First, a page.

The Maturity of Homeschoolers

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People have called her "older than her years" and I've heard "mature" used as an adjective. But when I look at this particular student, I don't see a person who has reached full development. She's insecure as all get-out, though you'd never guess from how she hides it in public. She struggles to communicate, though she has developed the skills needed to redirect attention if someone gets too close to topics of depth. And her worldview has been warped by horrific experiences she's buried with the other casualties of life in the backyard. Don't get me wrong: She is a lovely, love-able, engaging individual who could go far in life, if she lets herself. She's spent her years in public school where she learned most of her evasion techniques and runs isolated through life.

Another girl has been labeled "naive" and "clueless as to the harsh realities of life." But when I look at this young lady, I see someone who is ready for the world. She's confident, though you wouldn't peg her as stuck-up. She communicates clearly and well, though she may be less pushy than me when it comes to offering her opinion. And her worldview has been shaped by a loving family, a supportive community, and a desire to help bind up the wounds of those injured in the war-zone of life. She is a lovely, love-able, engaging individual who could go far in life, if that's where God takes her. She's spent her years homeschooled where she learned most of her communication techniques and formed the relationships she will carry through life.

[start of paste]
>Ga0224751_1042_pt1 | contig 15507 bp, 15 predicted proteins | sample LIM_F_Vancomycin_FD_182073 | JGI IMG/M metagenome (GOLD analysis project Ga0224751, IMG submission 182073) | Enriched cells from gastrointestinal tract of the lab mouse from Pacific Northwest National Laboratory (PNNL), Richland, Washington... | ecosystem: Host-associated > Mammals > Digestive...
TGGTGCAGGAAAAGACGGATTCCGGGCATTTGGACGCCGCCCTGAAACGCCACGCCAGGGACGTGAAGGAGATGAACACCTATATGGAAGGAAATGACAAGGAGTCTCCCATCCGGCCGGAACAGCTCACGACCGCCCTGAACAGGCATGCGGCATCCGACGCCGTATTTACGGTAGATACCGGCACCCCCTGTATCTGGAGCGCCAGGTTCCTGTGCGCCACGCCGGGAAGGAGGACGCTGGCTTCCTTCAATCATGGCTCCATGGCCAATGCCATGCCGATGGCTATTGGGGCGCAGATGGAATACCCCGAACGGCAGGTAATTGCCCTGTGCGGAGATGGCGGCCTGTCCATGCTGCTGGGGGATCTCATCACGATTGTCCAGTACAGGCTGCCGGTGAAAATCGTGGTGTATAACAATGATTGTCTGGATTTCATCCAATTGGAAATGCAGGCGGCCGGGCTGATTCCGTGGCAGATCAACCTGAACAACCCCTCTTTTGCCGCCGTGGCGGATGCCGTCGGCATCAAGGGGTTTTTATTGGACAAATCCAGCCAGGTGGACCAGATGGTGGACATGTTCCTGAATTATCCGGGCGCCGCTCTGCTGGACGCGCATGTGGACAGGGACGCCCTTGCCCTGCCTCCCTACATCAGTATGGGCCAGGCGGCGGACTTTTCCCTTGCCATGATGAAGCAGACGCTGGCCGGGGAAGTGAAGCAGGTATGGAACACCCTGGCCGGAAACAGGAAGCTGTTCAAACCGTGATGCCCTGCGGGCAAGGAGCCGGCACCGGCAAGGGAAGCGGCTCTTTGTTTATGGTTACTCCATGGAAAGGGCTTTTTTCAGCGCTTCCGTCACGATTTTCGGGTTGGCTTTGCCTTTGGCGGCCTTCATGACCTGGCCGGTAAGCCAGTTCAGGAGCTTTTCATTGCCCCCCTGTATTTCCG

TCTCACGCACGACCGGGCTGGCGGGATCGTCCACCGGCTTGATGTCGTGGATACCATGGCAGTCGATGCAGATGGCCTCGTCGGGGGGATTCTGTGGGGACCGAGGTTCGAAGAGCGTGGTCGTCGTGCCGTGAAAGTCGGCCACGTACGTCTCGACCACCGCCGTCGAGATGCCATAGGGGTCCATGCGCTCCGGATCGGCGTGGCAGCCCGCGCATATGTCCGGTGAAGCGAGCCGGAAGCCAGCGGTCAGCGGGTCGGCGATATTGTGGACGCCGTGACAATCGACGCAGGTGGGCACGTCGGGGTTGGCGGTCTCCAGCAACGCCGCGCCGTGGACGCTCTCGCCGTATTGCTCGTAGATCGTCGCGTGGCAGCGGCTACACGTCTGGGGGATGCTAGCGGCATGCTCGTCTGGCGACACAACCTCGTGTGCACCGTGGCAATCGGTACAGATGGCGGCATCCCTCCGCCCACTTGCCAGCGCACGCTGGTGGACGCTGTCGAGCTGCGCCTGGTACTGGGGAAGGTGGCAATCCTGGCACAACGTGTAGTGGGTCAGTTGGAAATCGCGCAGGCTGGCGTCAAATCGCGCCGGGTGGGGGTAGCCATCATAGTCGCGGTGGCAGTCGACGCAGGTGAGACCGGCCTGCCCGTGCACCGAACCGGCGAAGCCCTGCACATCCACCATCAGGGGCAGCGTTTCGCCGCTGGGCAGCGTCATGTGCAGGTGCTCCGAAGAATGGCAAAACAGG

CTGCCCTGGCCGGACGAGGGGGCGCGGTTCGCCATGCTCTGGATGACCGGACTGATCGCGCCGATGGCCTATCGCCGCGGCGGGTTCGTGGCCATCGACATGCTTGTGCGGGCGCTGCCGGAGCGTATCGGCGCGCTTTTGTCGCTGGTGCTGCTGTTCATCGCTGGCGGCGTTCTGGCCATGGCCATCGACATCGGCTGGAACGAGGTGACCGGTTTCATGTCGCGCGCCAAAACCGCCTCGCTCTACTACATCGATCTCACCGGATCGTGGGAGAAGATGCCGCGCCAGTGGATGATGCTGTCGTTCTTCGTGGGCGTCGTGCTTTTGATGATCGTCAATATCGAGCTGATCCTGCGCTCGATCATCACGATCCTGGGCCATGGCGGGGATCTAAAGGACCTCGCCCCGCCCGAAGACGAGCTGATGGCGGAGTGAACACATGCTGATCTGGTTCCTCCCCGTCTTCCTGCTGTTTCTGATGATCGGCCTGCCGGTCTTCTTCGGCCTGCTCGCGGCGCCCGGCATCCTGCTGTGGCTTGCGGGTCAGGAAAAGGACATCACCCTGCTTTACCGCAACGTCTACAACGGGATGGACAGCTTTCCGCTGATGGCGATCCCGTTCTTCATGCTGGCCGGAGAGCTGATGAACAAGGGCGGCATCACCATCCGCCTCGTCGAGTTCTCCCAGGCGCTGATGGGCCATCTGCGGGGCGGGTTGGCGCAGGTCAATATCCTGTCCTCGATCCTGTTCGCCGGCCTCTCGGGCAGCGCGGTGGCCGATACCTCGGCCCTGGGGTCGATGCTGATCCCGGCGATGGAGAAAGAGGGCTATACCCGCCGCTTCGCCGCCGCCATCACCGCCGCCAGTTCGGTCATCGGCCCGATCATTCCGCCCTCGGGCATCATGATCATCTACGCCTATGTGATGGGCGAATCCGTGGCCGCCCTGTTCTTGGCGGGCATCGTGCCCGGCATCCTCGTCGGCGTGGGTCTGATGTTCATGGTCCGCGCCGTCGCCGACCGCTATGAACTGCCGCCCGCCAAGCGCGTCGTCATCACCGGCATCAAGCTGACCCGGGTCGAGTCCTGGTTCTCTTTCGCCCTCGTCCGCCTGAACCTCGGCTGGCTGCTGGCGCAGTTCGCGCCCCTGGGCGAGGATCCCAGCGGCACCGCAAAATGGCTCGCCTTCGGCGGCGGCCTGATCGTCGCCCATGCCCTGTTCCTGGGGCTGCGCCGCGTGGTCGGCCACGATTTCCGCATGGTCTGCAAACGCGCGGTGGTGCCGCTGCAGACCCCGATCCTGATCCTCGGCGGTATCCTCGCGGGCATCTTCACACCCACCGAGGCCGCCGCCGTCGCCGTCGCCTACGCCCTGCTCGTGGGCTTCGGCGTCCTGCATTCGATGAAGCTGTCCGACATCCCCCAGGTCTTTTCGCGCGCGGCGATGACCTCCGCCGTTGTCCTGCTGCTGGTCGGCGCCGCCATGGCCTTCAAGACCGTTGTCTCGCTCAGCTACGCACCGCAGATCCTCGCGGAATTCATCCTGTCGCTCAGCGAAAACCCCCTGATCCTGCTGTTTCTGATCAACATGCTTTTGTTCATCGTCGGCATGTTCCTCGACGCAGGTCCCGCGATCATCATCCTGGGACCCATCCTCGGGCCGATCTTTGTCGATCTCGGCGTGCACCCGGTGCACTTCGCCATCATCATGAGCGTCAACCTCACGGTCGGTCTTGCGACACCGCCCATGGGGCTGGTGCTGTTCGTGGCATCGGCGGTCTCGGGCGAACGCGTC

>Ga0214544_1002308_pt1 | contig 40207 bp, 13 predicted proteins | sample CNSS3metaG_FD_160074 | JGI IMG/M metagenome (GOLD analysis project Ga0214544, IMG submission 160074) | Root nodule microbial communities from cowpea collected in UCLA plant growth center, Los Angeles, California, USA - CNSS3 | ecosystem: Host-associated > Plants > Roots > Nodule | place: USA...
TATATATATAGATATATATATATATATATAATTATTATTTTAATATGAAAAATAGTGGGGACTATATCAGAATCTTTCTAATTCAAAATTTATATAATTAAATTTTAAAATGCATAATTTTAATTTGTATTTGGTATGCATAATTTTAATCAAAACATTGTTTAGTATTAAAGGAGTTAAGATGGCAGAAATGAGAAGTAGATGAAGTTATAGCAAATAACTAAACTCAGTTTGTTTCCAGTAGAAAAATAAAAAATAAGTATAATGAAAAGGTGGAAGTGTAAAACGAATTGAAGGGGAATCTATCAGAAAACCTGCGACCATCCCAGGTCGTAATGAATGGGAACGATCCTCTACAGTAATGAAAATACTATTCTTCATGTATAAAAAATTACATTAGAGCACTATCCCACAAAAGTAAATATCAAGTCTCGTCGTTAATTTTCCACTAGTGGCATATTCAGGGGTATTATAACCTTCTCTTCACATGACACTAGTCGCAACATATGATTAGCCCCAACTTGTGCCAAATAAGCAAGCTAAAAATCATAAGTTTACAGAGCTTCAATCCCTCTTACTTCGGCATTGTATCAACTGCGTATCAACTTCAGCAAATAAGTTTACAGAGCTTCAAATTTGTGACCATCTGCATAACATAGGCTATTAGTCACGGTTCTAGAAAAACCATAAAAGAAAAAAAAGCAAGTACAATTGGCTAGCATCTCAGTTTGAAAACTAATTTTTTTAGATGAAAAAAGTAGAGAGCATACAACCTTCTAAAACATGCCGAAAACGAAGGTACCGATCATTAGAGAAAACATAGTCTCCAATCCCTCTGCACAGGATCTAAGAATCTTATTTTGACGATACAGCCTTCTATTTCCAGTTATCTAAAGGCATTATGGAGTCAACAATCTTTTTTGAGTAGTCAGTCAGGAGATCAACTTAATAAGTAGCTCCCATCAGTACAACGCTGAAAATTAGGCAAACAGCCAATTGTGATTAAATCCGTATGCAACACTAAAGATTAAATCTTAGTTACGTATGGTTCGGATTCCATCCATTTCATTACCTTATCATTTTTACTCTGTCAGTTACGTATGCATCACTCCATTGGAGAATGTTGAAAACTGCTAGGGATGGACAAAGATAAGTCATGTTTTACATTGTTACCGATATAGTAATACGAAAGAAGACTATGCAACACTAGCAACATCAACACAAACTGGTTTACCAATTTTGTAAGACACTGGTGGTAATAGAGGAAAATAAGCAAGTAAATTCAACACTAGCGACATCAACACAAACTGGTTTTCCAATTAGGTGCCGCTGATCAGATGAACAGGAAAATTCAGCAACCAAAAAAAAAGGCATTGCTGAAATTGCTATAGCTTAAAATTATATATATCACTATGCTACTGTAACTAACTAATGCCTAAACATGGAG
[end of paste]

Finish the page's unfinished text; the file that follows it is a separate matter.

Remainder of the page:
This post is not about how all homeschoolers are fantastic kids. That goes without saying <grin>. Homeschoolers can be awkward and have strange priorities. But really, are homeschoolers all that different? We may, at times, be a well-behaved bunch, but we're human and have our own strengths and weaknesses. So I'm not writing to say that homeschoolers are simply better prepared for life (though, we may be <smile>).

This post is about maturity.


It seems people who promote public schools as an important part of growing up tend to talk about "maturity" in an "adult entertainment" sense. It's like you become "mature" if you end up in really dark places. The more messed up your past, the more "mature" you are today. That does not make any sense to me. In fact, the ones who have been through unbloggable horrors are often so scarred that they are in desperate need of help and grace before they can become well-functioning people again.

So, for me, maturity comes when we are able to walk into dark places and share love and grace with those who are there. Whether we've had a rough past or not, I believe we are mature when redemption is at work in and through us by the grace of God. And we have amazing opportunities to practice and develop forgiveness and grace in our own households as homeschoolers. So are all homeschoolers mature? Of course not! But the benefit of homeschooling is that we can focus on building a true, deep maturity in our kids. We can do so without getting sidetracked with the odd, pop-culture view of sin exposure.

And really, anyone who complains that a family that just reads the Bible doesn't know about sin clearly has not read the Bible.

I got on this topic today because of Cindy's fantastic post Public Schools and Naive Kids. I highly recommend you swing by her blog and give it a read.

 ~Luke Holzmann
Filmmaker, Writer, Guardian

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